• Power buttons and lid: Allows you to set custom lid close action, power button action, and sleep button action.
  • PCI Express: Set the Link State Power Management to off, moderate or maximum power savings.
  • Processor power management: Adjust the minimum or maximum processor state and system cooling policy. This option depends on your CPU and allows you to underclock your CPU.
  • Display: This includes the basic display settings and on top of that you can set the dimmed display brightness.
  • Multimedia settings: Adjust multimedia settings for sharing media or playing videos.
  • Battery: Here you can set levels for low, critical, and reserve battery, as well as set a low battery notification, and choose actions for low and critical battery levels.

In addition, you may see other system specific options, which I have not mentioned above. For example graphics cards (ATI, NVidia) usually offer custom power settings. Some of the settings are clear and simple. Others may require some more explaining.

Sleep Modes Explained

In the actual Sleep mode, the computer doesn’t turn off completely and still uses a lot of energy to power the RAM. Monitor and hard disk are turned off, but as soon as you touch the mouse, the computer wakes up.

Hibernate means that the computer essentially turns off, but first the RAM is saved on the hard drive. When you reboot the computer, the RAM is loaded from the hard drive, so that you can continue where you left. This procedure can take a minute or two.

Hybrid Sleep is a mix of sleep and hibernate. The computer will go into sleep mode, but it will also save the RAM to the hard disk. If the battery runs out or power fails while during hybrid sleep, the computer will reboot as if it had been in hibernate.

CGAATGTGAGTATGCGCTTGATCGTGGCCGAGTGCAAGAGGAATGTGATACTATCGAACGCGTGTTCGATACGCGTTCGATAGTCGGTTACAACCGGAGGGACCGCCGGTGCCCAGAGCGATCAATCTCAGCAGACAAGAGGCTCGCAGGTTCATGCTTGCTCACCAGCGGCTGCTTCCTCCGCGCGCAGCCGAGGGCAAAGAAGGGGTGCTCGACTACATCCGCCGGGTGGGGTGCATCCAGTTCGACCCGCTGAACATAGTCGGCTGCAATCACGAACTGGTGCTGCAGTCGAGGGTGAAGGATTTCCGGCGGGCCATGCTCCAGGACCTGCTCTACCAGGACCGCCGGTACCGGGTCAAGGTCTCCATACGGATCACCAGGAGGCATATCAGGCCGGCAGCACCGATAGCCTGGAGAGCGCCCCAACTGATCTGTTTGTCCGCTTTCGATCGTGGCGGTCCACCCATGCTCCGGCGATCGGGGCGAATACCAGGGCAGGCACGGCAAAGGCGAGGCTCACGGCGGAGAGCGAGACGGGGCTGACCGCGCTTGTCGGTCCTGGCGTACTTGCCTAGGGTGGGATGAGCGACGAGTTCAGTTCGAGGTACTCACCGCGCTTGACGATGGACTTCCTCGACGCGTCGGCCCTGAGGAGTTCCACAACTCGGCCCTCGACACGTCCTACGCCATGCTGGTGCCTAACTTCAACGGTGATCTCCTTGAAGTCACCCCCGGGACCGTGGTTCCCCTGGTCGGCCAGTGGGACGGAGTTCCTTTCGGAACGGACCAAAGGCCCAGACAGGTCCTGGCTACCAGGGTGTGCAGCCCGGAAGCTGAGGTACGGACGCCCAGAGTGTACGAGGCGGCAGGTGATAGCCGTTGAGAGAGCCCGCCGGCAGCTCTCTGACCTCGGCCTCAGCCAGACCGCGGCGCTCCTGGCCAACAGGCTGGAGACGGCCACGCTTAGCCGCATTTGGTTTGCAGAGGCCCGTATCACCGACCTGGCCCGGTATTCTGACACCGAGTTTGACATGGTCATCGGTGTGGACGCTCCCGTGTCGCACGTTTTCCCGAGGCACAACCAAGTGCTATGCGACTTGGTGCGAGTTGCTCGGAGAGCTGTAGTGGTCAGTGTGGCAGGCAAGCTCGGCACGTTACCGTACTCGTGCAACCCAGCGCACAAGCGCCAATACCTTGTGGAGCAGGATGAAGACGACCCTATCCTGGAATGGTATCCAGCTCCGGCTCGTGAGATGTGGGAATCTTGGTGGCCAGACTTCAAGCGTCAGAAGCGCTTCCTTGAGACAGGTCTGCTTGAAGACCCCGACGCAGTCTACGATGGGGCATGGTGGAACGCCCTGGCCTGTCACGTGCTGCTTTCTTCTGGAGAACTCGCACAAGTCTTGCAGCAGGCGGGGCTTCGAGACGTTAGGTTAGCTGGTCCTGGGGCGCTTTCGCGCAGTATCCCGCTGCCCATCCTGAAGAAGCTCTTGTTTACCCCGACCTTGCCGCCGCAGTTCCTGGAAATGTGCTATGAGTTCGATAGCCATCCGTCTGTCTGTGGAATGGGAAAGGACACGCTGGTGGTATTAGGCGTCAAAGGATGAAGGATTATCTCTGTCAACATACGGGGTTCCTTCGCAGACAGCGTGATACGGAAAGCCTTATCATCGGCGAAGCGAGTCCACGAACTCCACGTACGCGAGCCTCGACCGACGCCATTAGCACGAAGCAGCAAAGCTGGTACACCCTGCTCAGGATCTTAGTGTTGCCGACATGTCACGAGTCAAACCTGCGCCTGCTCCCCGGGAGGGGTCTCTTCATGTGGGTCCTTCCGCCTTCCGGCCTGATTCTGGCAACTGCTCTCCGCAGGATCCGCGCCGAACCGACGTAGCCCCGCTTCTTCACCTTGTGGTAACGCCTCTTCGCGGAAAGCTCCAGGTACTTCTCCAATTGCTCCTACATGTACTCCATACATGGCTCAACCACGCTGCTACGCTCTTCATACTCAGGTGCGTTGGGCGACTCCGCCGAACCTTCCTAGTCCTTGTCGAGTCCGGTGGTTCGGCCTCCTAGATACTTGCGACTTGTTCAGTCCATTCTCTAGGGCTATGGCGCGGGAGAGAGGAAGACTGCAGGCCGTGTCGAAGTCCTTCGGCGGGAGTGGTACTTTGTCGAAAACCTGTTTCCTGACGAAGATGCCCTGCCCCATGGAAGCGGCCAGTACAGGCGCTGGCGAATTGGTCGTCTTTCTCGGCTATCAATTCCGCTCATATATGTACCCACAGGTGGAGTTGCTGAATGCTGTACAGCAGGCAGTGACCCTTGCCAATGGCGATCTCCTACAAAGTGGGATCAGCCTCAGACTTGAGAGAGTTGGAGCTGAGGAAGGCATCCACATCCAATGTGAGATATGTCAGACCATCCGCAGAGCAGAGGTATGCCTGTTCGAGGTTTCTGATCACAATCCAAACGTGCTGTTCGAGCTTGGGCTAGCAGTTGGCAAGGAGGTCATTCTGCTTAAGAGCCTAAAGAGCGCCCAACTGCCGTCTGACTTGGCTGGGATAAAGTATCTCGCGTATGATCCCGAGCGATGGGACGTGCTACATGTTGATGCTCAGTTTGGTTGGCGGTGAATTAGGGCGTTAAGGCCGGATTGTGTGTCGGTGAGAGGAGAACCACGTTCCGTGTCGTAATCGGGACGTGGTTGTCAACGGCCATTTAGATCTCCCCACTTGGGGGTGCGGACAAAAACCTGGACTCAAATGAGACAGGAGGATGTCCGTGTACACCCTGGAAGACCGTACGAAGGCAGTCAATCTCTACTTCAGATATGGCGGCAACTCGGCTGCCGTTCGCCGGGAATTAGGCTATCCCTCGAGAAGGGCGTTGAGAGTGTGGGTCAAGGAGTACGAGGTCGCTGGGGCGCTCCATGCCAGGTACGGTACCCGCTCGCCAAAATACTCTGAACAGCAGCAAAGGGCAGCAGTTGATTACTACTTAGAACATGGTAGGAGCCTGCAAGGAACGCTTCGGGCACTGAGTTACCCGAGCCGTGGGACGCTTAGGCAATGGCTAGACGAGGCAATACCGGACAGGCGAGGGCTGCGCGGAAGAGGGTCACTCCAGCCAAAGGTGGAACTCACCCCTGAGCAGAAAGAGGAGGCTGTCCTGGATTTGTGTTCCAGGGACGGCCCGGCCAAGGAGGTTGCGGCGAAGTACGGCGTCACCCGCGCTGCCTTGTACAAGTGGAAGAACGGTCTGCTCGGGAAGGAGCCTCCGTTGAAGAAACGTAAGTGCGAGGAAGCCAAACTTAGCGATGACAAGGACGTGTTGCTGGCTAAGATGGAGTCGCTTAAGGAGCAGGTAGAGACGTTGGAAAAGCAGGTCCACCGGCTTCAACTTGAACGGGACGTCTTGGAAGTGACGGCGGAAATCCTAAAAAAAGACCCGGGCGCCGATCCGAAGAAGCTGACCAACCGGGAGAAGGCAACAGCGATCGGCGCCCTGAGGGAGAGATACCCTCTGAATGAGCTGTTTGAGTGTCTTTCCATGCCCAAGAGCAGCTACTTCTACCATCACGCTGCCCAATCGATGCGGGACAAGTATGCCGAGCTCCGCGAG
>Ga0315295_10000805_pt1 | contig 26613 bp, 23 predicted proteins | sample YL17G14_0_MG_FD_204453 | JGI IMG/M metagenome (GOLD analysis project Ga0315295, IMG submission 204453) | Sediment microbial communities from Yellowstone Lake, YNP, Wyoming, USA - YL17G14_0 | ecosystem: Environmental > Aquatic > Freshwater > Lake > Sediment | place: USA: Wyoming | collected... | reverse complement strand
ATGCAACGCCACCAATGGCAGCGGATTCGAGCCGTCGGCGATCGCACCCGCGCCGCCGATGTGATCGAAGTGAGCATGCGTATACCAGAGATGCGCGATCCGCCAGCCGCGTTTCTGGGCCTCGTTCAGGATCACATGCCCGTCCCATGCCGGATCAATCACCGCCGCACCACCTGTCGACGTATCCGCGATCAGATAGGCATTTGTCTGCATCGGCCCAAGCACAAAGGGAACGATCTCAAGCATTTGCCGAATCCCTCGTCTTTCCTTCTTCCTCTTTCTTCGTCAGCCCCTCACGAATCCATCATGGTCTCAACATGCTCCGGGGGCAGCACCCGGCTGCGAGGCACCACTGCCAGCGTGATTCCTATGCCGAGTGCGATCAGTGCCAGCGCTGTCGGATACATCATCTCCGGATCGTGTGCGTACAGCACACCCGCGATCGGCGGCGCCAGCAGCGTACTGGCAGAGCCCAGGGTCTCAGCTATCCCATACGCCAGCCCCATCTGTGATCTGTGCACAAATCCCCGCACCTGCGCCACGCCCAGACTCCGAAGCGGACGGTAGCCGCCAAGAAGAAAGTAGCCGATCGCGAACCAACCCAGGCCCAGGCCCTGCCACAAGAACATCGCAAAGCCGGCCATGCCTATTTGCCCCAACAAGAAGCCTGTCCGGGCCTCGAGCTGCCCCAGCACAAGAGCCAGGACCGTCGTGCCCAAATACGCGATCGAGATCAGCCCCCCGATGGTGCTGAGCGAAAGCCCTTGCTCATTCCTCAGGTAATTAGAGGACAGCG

Wake Timers allow the computer to be woken from sleep or hibernate, for example in response to a scheduled task (set respective trigger condition). This can be used to run backups and other remote tasks during the night.

Additional Reading

Besides getting some more computing time out of a single battery charge, picking the right power settings can also save you money, as Matt shows in his article Does Saving Energy With Your PC Really Help Your Wallet?

Several more Windows 7 power management energy saving tips can be found in the following articles:

Are you worried about your power settings? What has worked best for you?

Image Credits: Digital Genetics

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4 Comments -

0 votes

Moodyjudy44

Thank you so much for running this article.  The other day I spent hours trying to figure out how to change these settings and never did find the answers.  It was very futurist that this article came up now.  Glad I Like you on Facebook.

0 votes

Tina

Thank you so much for the feedback, Judy! :)

0 votes

TheGooch

In what order do Critical, low, and reserve battery levels occur? whichever is the most serious I want to set to hibernate.

0 votes

Tina

The sequence is low > reserve > critical, with critical being the most serious.